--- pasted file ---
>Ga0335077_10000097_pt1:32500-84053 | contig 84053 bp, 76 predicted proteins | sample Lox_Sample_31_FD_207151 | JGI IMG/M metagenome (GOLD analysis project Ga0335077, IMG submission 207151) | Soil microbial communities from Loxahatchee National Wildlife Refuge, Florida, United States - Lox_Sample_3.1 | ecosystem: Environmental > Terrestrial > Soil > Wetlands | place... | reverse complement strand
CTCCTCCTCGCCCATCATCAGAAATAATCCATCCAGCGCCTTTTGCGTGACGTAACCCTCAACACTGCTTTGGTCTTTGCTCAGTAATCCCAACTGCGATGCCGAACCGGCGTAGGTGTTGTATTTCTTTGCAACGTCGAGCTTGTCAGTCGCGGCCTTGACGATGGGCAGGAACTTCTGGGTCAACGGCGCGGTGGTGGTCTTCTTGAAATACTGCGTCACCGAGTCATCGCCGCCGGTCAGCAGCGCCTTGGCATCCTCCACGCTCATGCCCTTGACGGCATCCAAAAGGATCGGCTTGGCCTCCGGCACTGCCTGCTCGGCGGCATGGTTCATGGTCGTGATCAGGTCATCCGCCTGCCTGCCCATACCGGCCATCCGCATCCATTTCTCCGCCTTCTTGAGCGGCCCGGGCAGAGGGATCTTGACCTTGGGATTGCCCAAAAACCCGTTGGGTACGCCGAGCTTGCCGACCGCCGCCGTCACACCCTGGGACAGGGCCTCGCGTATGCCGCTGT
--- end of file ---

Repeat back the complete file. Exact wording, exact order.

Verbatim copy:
>Ga0335077_10000097_pt1:32500-84053 | contig 84053 bp, 76 predicted proteins | sample Lox_Sample_31_FD_207151 | JGI IMG/M metagenome (GOLD analysis project Ga0335077, IMG submission 207151) | Soil microbial communities from Loxahatchee National Wildlife Refuge, Florida, United States - Lox_Sample_3.1 | ecosystem: Environmental > Terrestrial > Soil > Wetlands | place... | reverse complement strand
CTCCTCCTCGCCCATCATCAGAAATAATCCATCCAGCGCCTTTTGCGTGACGTAACCCTCAACACTGCTTTGGTCTTTGCTCAGTAATCCCAACTGCGATGCCGAACCGGCGTAGGTGTTGTATTTCTTTGCAACGTCGAGCTTGTCAGTCGCGGCCTTGACGATGGGCAGGAACTTCTGGGTCAACGGCGCGGTGGTGGTCTTCTTGAAATACTGCGTCACCGAGTCATCGCCGCCGGTCAGCAGCGCCTTGGCATCCTCCACGCTCATGCCCTTGACGGCATCCAAAAGGATCGGCTTGGCCTCCGGCACTGCCTGCTCGGCGGCATGGTTCATGGTCGTGATCAGGTCATCCGCCTGCCTGCCCATACCGGCCATCCGCATCCATTTCTCCGCCTTCTTGAGCGGCCCGGGCAGAGGGATCTTGACCTTGGGATTGCCCAAAAACCCGTTGGGTACGCCGAGCTTGCCGACCGCCGCCGTCACACCCTGGGACAGGGCCTCGCGTATGCCGCTGT